Six Baltimore police officers were indicted Thursday in connection with the death of Freddie Gray, a 25-year-old who suffered a fatal spine injury while in police custody, touching off a wave of protests and riots across parts of the city last month.
The expected grand jury action leaves the most significant charges in the case unchanged, including a second-degree murder count against one officer and involuntary manslaughter charges against that officer and three others. The indictment means that the case will move out of the lower District Court and into Circuit Court.
Baltimore State’s Attorney Marilyn J. Mosby, who filed charges against the officers May 1, said at a news conference Thursday that prosecutors presented evidence in the case to the grand jury over two weeks. As a result, the grand jury added a charge of reckless endangerment against each of the officers.
Mosby initially had charged three of the six officers with false imprisonment in connection with what she said was the illegal arrest of Gray. However, the indictment does not include any false imprisonment counts, meaning that those charges are no longer part of the cases.
A grand jury — which meets behind closed doors and hears from prosecutors, not defense lawyers — usually follows prosecutors’ recommendations when preparing an indictment. The absence of the false imprisonment counts suggests that Mosby chose not to pursue those charges. She did not comment on that at the news conference.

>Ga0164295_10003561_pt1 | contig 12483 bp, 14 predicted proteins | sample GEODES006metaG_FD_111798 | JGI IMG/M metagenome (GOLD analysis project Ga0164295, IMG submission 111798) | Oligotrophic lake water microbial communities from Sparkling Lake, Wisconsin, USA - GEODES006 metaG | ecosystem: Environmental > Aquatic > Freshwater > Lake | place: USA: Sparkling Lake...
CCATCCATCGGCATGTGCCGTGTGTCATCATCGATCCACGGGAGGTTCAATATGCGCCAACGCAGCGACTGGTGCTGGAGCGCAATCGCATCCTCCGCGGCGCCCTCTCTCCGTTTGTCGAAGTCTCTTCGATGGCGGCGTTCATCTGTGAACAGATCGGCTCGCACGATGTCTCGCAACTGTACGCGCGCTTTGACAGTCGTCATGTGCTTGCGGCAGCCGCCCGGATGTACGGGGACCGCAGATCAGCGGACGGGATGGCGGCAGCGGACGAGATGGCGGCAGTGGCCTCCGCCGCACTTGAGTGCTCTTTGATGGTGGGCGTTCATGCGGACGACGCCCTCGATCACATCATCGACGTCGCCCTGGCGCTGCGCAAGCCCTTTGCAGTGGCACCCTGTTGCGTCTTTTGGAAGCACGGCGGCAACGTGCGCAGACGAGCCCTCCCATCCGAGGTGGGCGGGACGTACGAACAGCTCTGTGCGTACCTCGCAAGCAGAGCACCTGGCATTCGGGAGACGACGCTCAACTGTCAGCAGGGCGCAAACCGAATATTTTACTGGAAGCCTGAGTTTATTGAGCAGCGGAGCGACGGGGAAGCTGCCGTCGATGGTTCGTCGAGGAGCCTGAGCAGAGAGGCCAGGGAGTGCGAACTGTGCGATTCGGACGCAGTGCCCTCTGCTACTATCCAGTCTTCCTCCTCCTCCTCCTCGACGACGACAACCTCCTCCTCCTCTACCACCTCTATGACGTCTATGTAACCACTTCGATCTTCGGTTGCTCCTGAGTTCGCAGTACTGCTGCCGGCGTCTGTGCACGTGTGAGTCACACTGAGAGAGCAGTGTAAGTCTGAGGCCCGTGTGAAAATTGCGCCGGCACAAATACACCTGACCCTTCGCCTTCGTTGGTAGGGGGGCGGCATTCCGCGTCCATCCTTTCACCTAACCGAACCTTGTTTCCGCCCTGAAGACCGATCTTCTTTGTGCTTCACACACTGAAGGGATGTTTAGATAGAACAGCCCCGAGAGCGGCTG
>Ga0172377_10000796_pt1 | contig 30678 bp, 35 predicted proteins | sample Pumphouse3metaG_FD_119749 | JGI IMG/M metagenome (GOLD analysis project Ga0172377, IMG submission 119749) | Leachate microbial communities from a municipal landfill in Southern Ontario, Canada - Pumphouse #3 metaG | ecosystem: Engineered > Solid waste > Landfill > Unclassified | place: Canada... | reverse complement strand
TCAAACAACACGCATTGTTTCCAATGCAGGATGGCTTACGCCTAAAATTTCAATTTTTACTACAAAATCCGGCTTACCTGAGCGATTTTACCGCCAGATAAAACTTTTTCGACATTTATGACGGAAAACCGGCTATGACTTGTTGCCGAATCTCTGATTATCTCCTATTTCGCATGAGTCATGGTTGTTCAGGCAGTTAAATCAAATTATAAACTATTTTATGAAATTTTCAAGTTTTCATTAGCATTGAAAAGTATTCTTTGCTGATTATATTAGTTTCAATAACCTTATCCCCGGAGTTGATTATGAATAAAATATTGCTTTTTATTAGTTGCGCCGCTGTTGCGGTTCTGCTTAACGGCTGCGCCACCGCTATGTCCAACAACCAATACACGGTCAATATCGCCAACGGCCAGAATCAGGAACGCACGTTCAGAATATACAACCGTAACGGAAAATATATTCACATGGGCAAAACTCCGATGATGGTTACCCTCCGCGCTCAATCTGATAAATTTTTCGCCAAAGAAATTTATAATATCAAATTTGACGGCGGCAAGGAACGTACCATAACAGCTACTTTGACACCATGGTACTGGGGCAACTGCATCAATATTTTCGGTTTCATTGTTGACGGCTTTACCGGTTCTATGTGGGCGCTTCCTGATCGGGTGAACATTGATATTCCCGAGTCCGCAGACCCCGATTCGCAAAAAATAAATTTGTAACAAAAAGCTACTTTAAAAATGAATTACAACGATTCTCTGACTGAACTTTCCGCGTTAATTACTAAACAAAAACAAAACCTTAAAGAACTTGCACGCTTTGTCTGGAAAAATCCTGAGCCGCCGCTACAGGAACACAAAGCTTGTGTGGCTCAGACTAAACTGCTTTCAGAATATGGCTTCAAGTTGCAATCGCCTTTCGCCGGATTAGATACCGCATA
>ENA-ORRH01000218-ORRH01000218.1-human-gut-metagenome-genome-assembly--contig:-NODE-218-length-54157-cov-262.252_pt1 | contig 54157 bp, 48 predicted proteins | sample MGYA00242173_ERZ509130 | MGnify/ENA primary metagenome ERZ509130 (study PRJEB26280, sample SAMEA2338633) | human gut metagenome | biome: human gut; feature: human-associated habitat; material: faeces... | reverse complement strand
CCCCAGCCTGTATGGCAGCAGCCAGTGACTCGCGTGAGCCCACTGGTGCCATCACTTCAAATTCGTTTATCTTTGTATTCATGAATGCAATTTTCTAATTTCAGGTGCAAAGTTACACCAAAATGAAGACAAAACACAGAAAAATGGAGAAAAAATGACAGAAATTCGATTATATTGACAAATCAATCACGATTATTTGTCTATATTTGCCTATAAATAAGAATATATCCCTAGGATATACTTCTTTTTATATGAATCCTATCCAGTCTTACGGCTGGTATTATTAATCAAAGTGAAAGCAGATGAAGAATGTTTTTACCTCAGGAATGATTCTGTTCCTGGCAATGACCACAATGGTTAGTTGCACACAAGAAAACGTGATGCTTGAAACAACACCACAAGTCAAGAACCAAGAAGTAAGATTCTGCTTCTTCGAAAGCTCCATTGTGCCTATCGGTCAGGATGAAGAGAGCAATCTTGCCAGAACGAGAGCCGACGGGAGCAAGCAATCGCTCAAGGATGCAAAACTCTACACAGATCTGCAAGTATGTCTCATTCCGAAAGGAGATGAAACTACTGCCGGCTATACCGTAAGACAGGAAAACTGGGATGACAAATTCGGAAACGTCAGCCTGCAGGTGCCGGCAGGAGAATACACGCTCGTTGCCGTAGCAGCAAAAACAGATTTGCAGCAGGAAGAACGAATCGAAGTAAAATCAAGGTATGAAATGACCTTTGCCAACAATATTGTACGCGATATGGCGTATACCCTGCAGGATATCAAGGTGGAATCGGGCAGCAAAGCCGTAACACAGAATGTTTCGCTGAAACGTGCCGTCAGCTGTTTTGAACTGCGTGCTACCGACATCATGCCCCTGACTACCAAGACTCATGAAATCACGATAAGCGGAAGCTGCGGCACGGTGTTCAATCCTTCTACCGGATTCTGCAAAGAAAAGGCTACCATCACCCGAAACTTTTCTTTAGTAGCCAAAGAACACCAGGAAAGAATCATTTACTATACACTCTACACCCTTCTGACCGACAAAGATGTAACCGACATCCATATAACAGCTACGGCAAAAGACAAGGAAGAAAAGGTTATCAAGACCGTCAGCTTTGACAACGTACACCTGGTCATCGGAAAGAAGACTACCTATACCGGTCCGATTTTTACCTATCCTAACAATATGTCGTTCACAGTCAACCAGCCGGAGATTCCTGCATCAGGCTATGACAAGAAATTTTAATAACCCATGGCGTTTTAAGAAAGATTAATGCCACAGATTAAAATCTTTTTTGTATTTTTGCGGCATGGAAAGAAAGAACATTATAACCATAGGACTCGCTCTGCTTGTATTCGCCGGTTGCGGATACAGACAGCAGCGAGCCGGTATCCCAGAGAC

Gray was arrested after police chased him and found that he was carrying a folding knife. When Mosby initially filed the false imprisonment charges against the three officers involved in the arrest, she noted that the type of knife that Gray was carrying was legal in Maryland. But to gain a conviction for false imprisonment, prosecutors would have had to prove that the officers knew the knife was legal but decided to arrest Gray anyway — that they had a “specific intent” to unlawfully detain him.
Three of the officers also initially had been charged with two counts each of second-degree assault. The indictment accuses them of only one count each.
Charges were initially filed on May 1 against officers Caesar R. Goodson Jr., William G. Porter, Edward N. Nero and Garrett E. Miller, Sgt. Alicia D. White and Lt. Brian W. Rice.
Goodson faces the most serious charges — second-degree depraved-heart murder, involuntary manslaughter and assault, among other counts. Porter, Rice and White each face involuntary manslaughter and other charges. Nero and Miller face charges that include assault. All six also are charged with misconduct in office.
The officers are expected to be arraigned July 2 in Baltimore Circuit Court, which could mean making their first public appearances before a judge. They each are free after posting bail set by a court commissioner after they surrendered May 1. After an indictment, when a criminal matter moves from District to Circuit Court, a judge usually reviews a defendant’s bail and could adjust it based on any new or dropped charges.